Strings Attached

“Mr. Diller’s contemplated donation should be understood within context,”

said [Hudson River Park Trust spokesman James] Yolles. “It should not be a surprise that he would not commit to building just any project of any sort, regardless of what is ultimately approved or allowed both on and near the reconstructed Pier 54.” …

Diller’s nonprofit Pier55 would have the exclusive rights to determine all programming on the island, from theater shows to fundraisers. Pier55’s board also includes millionaire theater and movie producer Scott Rudin and English director Steven Daldry.

Full article can be read here.

High Stakes Games that Wealthy People Play at Public Parks

It is one thing to give money and then it is another to want something in return – which is pretty much always the case in “public-private partnership” scenarios, whether it is access, behind-the-scenes “discussions” that lead to back room deals, decision-making influence, social capital, money, etc.

Over the last 17 months, it was revealed at Washington Sq Park Blog that at Washington Square Park, information was both misrepresented and obscured from the public by the Bloomberg Admin Parks Department and four affluent women who went to great lengths to get their private conservancy in place (the larger community had voted against a conservancy for years, this was the only way they got it through, by not telling the full story). The grander plans of the Washington Square Park Conservancy are held back – for the moment. This is a situation which needs to be revisited as well. But these are high stake games that wealthy people play.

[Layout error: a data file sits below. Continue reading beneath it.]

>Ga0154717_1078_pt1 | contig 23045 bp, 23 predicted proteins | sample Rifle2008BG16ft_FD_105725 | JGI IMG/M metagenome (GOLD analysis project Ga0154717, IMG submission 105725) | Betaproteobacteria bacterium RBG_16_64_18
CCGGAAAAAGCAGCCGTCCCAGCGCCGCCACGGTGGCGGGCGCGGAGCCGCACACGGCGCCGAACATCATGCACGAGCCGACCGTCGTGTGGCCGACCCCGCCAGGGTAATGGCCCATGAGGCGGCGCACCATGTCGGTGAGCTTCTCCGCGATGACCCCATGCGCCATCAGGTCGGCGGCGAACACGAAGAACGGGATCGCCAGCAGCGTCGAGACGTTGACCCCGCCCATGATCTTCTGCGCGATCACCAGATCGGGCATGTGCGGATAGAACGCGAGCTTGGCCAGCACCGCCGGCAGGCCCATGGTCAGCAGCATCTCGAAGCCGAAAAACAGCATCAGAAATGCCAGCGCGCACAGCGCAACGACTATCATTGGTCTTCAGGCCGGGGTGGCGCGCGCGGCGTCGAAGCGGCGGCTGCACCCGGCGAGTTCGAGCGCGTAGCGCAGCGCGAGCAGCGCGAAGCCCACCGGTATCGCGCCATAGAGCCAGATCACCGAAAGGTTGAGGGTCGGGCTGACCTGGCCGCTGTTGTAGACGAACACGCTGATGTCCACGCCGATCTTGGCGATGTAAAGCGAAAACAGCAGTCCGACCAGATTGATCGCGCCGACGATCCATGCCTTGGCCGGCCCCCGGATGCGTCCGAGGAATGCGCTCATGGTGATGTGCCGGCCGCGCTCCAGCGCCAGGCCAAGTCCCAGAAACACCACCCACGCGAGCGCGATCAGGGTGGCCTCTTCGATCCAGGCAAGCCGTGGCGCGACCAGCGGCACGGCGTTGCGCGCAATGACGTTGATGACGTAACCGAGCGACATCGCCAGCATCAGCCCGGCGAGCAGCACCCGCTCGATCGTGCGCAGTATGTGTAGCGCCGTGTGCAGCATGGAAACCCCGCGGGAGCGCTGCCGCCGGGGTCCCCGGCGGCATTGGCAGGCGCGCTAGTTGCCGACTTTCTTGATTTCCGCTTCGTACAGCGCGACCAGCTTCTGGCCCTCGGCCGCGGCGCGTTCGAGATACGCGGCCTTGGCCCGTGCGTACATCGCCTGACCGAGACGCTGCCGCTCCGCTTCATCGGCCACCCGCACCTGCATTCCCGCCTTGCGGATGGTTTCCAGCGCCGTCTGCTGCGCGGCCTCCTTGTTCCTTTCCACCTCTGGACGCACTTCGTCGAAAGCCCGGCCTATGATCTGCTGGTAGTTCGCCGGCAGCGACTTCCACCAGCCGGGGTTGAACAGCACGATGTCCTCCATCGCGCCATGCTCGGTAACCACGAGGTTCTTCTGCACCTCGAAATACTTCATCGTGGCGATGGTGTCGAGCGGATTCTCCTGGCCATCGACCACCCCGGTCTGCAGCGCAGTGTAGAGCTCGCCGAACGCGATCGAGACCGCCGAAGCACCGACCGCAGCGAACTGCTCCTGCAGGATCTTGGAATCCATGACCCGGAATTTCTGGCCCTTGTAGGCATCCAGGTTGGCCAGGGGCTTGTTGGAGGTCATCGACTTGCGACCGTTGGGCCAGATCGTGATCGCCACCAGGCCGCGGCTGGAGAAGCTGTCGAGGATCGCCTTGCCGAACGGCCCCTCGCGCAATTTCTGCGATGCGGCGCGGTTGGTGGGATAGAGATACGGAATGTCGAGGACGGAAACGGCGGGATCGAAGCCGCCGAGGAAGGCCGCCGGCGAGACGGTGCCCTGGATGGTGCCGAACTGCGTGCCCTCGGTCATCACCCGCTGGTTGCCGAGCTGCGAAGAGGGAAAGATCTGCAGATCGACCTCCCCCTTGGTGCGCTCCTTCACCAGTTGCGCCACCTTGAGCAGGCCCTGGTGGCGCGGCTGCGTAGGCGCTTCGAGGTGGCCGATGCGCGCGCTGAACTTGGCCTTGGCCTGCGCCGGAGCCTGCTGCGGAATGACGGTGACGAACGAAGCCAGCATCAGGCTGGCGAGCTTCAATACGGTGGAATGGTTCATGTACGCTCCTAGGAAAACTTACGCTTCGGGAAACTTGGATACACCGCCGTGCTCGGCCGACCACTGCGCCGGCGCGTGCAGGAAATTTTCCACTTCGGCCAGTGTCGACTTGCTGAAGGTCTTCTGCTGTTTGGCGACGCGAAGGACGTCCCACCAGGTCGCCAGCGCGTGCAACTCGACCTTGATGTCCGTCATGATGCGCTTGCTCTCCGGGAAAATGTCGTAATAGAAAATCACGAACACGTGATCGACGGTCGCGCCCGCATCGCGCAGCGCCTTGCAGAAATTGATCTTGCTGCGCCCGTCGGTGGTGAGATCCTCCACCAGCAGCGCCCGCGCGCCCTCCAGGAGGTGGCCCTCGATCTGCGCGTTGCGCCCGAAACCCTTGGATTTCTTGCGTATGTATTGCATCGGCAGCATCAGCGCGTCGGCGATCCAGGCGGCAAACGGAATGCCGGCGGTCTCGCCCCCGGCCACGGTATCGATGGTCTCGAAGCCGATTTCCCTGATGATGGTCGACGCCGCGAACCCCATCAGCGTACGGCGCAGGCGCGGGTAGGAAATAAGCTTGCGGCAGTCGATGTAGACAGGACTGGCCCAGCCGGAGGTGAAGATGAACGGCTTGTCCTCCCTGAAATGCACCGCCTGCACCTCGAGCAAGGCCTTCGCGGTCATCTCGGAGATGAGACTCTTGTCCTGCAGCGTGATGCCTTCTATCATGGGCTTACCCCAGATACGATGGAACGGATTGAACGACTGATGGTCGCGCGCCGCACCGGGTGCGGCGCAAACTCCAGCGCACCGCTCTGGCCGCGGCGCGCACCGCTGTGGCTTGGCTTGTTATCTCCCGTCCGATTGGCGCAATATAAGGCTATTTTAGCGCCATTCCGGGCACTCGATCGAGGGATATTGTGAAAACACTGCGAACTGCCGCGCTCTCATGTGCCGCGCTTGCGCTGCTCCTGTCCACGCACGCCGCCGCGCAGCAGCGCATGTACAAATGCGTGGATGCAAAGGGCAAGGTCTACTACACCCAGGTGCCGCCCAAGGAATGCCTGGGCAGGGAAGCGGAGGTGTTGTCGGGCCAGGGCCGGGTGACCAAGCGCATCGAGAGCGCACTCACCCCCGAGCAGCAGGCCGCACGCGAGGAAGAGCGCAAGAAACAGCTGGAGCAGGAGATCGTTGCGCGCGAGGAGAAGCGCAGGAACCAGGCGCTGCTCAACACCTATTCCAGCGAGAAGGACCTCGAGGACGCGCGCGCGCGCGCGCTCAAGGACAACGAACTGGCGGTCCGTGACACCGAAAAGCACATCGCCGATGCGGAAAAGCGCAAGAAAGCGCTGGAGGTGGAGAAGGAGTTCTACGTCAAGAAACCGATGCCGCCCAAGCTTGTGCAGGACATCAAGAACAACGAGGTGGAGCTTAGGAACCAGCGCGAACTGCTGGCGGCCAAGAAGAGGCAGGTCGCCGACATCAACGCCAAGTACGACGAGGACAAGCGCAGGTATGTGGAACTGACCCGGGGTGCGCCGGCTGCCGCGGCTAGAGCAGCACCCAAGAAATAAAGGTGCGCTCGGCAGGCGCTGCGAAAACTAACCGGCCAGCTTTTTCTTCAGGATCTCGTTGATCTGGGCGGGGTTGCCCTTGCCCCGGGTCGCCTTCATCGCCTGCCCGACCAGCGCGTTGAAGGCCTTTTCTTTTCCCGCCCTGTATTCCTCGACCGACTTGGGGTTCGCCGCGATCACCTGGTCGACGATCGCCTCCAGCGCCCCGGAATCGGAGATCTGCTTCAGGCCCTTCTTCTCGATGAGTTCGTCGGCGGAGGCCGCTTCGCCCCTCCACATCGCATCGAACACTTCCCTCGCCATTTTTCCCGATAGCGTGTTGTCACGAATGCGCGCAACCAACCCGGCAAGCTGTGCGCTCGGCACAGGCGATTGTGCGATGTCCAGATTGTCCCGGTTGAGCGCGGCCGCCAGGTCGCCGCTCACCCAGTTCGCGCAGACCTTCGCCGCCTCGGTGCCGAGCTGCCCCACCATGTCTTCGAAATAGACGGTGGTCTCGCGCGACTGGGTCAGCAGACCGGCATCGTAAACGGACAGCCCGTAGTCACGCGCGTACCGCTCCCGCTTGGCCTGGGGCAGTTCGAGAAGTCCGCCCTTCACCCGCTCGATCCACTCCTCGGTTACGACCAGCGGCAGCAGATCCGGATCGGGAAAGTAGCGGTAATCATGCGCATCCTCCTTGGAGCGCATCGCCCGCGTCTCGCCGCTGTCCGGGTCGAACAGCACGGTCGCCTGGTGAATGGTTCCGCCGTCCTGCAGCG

Why not make the plan at Pier 54 or Pier 55 modest to begin with? Why privatize the maintenance and operations further? The back up plan sounds more in keeping with something that could be maintained going forward. The space is already privatized – and we see the problems with this already. Barry Diller may have wanted to give something “back” but it would be a whole other scenario to hand over the money and say, “City of New York, do with this what you will for what you need.” This is something else entirely – it comes with implicit control.

I liked the walk along the Hudson River before it was a “park.” It was my main place to walk for years and it had a lot of low-key character and charm. I find it overdone now. Perhaps if modest goals had been part of the plans all along, the “Trust” would not be “cash strapped.” Perhaps that should be kept in mind and the “back up plan” considered as more than a “back up.”

Perhaps it is also time for New York City government to consider the implications of all this private money being given access to and control of our public parks.

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Previously at Washington Square Park Blog:

On Private Influence at Public Parks